Find a teacher/professor to learn a specific skill and/or craft from, but make sure that person has experienced the level of success that you’re looking for. Someone who has failed and quit, and plans to teach you what they couldn’t even work through and accomplish themselves, will lead you nowhere.

Network like crazy! The only way to surround yourself with awesome people is to go out and meet them. Google networking groups in your area. Find the ones that you feel would benefit what you do. Visit them and see which ones fit you, your industry, and what you’re looking to accomplish. Networking groups were created so that people can connect and move their business forward. Please don’t get intimidated by attending. Networking groups give you the opportunity to build relationships, to help others, as well as to get the help that you need.

Additionally, attend networking mixers in your industry and those that are just general business mixers. You will be surprised at the number of people that you meet. You will expand your network and have the potential to have some of the greatest business relationships ever! Again, this all depends on what you want, what works for you, and what fits in with your art.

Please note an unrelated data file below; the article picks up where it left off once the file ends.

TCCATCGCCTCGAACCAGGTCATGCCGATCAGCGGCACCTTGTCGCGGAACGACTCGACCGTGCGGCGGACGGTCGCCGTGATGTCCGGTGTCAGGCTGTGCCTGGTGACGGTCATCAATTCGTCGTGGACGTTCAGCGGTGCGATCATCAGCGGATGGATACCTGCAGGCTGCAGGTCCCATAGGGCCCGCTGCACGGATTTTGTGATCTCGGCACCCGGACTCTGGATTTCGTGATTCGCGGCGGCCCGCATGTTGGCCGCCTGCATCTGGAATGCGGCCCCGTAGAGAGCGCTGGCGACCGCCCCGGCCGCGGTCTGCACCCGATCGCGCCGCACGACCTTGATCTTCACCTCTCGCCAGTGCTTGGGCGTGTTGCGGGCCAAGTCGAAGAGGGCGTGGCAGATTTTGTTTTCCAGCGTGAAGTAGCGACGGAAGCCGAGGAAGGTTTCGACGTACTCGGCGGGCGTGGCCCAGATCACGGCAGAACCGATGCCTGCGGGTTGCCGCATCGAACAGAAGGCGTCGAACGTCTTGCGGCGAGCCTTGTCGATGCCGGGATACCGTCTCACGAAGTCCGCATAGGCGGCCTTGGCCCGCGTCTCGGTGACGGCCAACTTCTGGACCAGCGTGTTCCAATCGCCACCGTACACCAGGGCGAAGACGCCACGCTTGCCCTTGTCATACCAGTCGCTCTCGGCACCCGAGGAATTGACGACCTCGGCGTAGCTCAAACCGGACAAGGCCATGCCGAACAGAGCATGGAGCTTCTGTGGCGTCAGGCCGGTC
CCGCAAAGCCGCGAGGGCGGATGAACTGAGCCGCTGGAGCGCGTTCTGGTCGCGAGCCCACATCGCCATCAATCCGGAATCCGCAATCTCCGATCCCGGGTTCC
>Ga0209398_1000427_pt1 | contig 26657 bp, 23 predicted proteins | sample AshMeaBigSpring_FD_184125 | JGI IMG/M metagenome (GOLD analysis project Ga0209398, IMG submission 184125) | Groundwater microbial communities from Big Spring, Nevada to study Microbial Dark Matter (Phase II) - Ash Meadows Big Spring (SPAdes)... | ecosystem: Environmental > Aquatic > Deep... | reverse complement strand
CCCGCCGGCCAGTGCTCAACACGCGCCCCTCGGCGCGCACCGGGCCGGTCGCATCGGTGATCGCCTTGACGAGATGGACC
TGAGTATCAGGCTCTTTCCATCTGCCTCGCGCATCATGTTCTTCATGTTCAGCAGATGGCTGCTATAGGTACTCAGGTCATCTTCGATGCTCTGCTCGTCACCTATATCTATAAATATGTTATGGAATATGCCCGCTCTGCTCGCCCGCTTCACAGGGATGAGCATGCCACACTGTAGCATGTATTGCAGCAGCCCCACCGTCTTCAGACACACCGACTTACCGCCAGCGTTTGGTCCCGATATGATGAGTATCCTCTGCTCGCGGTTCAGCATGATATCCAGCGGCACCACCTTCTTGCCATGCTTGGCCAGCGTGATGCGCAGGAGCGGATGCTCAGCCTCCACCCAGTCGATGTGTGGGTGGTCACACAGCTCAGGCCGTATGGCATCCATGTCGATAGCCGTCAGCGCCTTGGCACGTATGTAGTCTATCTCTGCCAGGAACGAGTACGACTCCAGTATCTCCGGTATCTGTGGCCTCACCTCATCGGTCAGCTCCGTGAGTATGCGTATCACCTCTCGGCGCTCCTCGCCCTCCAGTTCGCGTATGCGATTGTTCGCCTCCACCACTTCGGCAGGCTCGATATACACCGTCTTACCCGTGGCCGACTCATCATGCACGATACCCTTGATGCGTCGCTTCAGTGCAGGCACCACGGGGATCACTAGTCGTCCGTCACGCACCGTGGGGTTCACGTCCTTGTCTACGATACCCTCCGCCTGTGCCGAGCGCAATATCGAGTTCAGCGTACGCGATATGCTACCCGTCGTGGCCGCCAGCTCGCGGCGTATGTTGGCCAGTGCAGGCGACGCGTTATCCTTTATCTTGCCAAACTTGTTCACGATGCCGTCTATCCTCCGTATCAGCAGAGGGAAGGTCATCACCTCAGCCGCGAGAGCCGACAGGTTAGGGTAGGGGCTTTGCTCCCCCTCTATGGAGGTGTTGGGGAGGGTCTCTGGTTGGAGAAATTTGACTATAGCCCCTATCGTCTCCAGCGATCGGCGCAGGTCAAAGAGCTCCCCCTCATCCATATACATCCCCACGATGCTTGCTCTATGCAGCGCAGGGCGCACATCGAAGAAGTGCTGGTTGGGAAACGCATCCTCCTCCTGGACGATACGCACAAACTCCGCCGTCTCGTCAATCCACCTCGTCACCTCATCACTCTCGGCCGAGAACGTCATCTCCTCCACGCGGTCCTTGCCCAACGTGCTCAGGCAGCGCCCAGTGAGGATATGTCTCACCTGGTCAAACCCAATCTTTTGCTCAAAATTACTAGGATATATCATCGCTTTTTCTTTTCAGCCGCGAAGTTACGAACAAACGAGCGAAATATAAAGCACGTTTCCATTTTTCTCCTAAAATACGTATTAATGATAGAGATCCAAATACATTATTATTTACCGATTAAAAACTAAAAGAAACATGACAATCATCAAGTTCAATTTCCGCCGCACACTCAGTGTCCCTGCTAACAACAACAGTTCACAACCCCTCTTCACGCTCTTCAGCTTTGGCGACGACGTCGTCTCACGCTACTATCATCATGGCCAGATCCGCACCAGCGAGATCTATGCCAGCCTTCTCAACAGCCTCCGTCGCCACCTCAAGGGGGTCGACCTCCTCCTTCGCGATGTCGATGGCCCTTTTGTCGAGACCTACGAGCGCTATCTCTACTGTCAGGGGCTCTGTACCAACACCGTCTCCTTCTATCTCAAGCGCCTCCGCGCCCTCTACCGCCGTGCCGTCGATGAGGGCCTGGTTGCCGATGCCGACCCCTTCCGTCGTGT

I’m doing the activities that I’m suggesting that you do, and I’m experiencing successes along the way. I’m still looking for an awesome mentor, but I’m moving forward no matter what. The people who I need to be surrounded by become my “teammates,” just like on my Middle School Girls Basketball team. After all, everyone needs someone to pass the ball to and someone who is willing to pass the ball to them.

Today’s LESSON is that you have to surround yourself with the “right” team of people that fits you so that you may move forward as an artist.

FUN ASSIGNMENT: Google networking groups and/or upcoming event mixers in your area. Find at least 3 that you feel fit with your art/business and with you. Make sure they are legitimate groups. Do your research. Be safe.

Attend the networking groups and/or mixers and make it a point to meet at least 2 people at EACH group, get to know them as much as naturally possible within the setting, remain professional, and ask for their business card. Follow up with them (via email) within 2-4 days and let them know where you met them and that it was nice to meet them – ONLY if you genuinely mean it. NEVER LIE in business.

Remind them of a part of the conversation that you originally had with them at the venue. If you’re interested in meeting up with them one-on-one, tell them so and why (be brief).  Choose a casual and public place like a Starbucks in the afternoon or in the early evening. I wish you the best with building YOUR team!